UNITED STATES DISTRICT COURT SOUTHERN DISTRICT OF CALIFORNIA
August 25, 2010
HOA VAN DINH, PETITIONER,
F. GONZALEZ, ET AL., RESPONDENTS.
The opinion of the court was delivered by: Louisa S Porter United States Magistrate Judge
ORDER DENYING PETITIONER'S MOTION FOR APPOINTMENT OF COUNSEL [Doc. 12]
Petitioner, a state prisoner proceeding pro se, filed a Petition for Writ of Habeas Corpus pursuant to 28 U.S.C. § 2254. [Doc. 1.] On June 22, 2010, Respondents filed an Answer to the Petition. [Doc. 10.] On July 12, 2010, Petitioner filed both a Traverse [Doc. 11] and a Motion for Appointment of Counsel [Doc. 12]. In his motion to appoint counsel, Petitioner represents that he "has no legal training or resources with which to better articulate his claim of a federal due process violation..." [Doc. 12 at 1.]
The Sixth Amendment right to counsel does not extend to federal habeas corpus actions by state prisoners. McCleskey v. Zant, 499 U.S. 467, 495 (1991); Chaney v. Lewis, 801 F.2d 1191, 1196 (9th Cir. 1986); Knaubert v. Goldsmith, 791 F.2d 722, 728 (9th Cir. 1986). However, financially eligible habeas petitioners seeking relief pursuant to 28 U.S.C. § 2254 may obtain representation whenever the court "determines that the interests of justice so require." 18 U.S.C. § 3006A(a)(2)(B); Terrovona v. Kincheloe, 912 F.2d 1176, 1181 (9th Cir. 1990); Bashor v. Risley, 730 F.2d 1228, 1234 (9th Cir. 1984).
In the Ninth Circuit, "[i]ndigent state prisoners applying for habeas relief are not entitled to appointed counsel unless the circumstances of a particular case indicate that appointed counsel is necessary to prevent due process violations." Chaney, 801 F.2d at 1196; Knaubert, 791 F.2d at 728-29. A due process violation may occur in the absence of counsel if the issues involved are too complex for the petitioner. In addition, the appointment of counsel may be necessary if the petitioner has such limited education that he or she is incapable of presenting his or her claims. Hawkins v. Bennett, 423 F.2d 948, 950 (8th Cir. 1970).
In the absence of counsel, however, "[t]he procedures employed by the federal courts are highly protective of a pro se petitioner's rights," and "[t]he district court is required to construe a pro se petition more liberally than it would construe a petition drafted by counsel." Knaubert, 791 F.2d at 729 (citing Haines v. Kerner, 404 U.S. 519, 520 (1972) (holding pro se complaint to less stringent standard) (per curiam)); Bashor, 730 F.2d at 1234.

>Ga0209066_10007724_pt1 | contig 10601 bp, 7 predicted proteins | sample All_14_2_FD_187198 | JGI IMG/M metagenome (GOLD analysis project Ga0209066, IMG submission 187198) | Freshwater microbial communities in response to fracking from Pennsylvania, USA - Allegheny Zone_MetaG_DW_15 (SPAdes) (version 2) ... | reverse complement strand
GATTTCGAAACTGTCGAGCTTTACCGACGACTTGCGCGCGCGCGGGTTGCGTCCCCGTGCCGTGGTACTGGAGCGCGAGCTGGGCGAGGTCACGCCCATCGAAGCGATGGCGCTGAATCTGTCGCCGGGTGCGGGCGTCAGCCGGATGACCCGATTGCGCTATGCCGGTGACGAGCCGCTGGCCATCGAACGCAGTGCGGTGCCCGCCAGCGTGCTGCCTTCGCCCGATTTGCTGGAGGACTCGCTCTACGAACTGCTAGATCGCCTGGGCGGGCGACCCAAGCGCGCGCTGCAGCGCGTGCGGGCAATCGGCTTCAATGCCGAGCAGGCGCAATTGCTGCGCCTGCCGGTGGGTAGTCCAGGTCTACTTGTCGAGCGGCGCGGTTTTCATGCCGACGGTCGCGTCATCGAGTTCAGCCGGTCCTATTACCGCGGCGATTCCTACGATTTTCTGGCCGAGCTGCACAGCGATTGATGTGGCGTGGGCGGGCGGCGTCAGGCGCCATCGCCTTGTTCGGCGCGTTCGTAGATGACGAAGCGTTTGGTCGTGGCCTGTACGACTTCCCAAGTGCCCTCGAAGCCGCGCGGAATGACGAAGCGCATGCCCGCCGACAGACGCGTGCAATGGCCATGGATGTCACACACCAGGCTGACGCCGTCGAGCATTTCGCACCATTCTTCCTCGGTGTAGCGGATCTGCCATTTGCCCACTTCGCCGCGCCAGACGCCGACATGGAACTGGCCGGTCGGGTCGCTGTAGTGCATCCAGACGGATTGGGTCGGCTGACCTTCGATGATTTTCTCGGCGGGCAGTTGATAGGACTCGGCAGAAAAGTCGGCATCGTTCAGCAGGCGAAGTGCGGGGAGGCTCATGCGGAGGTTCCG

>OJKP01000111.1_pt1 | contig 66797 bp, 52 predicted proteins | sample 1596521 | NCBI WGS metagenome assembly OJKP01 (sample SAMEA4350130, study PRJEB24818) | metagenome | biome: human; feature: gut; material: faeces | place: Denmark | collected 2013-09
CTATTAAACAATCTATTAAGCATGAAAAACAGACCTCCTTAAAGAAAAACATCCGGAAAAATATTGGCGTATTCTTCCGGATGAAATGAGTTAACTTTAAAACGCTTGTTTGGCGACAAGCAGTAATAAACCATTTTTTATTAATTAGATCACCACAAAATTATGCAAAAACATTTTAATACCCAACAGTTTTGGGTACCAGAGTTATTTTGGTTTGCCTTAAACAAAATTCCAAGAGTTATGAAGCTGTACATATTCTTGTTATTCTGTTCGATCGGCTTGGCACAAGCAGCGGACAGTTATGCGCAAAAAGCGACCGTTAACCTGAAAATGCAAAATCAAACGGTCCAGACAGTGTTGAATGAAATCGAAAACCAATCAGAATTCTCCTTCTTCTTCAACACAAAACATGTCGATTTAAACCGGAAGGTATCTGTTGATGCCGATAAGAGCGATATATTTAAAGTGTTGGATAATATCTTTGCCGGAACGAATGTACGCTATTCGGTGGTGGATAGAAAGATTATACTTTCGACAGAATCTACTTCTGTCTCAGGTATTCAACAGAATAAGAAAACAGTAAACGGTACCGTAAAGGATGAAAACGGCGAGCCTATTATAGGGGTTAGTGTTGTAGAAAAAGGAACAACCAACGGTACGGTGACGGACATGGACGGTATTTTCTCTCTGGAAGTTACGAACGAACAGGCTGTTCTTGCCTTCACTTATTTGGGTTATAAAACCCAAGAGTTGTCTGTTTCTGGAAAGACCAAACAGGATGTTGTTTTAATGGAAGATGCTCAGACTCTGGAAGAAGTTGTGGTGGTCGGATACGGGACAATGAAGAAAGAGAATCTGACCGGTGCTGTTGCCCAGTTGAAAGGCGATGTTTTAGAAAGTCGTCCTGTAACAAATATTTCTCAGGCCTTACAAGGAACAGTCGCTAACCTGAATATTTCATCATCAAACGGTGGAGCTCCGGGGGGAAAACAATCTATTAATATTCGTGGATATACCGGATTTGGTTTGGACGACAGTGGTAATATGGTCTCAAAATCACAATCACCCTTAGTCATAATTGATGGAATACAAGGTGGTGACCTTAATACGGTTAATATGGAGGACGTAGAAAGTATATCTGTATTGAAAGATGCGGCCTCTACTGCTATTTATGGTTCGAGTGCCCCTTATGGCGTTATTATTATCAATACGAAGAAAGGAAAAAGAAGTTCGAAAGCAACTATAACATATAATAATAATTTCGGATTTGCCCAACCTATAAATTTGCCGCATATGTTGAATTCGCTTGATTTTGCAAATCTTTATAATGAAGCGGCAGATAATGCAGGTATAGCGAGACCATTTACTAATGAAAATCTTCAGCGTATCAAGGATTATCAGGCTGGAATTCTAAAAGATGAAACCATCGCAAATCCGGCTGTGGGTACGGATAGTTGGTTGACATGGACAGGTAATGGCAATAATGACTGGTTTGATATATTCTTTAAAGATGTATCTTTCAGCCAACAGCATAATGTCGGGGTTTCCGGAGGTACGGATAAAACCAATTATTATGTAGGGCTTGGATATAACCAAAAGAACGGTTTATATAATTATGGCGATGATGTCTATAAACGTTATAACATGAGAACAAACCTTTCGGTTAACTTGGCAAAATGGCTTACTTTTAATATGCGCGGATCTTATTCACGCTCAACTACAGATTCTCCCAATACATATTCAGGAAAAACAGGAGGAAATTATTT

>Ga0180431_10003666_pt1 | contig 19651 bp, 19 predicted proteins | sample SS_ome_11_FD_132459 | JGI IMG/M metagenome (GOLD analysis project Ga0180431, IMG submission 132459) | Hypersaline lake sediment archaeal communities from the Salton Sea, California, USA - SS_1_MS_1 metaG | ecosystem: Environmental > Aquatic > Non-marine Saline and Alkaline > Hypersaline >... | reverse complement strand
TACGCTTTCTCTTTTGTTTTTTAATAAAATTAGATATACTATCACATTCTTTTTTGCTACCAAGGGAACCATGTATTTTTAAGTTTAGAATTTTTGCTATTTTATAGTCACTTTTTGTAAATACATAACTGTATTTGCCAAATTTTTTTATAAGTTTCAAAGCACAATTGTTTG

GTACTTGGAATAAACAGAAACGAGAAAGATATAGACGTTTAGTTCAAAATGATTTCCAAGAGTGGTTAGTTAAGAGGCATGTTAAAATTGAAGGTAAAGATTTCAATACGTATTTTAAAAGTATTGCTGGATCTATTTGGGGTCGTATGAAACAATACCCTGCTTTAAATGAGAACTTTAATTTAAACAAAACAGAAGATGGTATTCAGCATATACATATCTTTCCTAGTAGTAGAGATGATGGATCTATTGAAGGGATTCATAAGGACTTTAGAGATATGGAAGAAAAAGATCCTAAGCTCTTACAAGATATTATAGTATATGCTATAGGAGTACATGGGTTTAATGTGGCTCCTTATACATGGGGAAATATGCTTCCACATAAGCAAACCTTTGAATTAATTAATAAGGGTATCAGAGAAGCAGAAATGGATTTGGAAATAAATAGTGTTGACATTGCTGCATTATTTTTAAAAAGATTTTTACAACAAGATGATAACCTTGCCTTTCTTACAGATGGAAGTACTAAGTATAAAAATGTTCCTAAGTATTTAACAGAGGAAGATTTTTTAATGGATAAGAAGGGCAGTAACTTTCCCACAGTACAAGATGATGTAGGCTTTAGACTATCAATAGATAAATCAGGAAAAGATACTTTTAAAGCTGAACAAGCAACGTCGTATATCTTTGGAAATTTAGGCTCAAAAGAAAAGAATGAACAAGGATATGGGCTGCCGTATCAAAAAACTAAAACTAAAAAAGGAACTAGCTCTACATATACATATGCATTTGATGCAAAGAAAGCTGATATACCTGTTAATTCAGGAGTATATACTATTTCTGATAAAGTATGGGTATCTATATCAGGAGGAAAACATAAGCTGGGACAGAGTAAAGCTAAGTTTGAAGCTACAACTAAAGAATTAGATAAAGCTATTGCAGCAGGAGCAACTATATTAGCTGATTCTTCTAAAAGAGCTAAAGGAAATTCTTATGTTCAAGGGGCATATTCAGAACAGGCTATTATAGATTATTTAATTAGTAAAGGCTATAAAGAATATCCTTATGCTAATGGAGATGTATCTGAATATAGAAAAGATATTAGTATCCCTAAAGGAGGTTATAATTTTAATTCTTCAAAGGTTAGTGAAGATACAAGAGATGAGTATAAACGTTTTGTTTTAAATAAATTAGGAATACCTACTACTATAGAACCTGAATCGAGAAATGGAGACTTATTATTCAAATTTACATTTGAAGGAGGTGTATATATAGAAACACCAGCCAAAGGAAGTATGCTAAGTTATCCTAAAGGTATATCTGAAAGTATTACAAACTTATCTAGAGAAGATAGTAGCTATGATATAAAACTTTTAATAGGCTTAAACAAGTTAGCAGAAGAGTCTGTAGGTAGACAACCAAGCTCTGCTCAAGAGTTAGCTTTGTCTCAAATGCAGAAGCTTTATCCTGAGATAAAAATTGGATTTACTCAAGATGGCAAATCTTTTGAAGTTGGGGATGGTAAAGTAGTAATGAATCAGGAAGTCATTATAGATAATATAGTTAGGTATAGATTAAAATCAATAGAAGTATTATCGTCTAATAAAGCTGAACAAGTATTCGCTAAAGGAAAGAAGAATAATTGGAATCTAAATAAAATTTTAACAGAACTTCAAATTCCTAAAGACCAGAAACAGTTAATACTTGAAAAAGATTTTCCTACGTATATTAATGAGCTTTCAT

Despite Petitioner's alleged lack of legal training and resources, Petitioner has sufficiently represented himself to date. The Petition, filed pro se and supported by clearly labeled exhibits to support exhaustion of state court remedies, demonstrates that Petitioner has a good grasp of this case and the legal issues involved. Furthermore, the Petition was pleaded sufficiently to warrant this Court's order directing Respondents to file a responsive pleading. [Doc. 4.] On July 12, 2010, Petitioner filed a Traverse to Respondents' Answer, which adequately addresses the issues raised by Respondents' Answer and includes citations to U.S. Supreme Court cases, a Ninth Circuit case, and the transcript of his trial in state court. [Doc. 11.] At present, no further briefing is required of Petitioner. In light of the foregoing, the Court finds the interests of justice do not require the appointment of counsel. Petitioner's Motion for Appointment of Counsel is DENIED without prejudice.
IT IS SO ORDERED.
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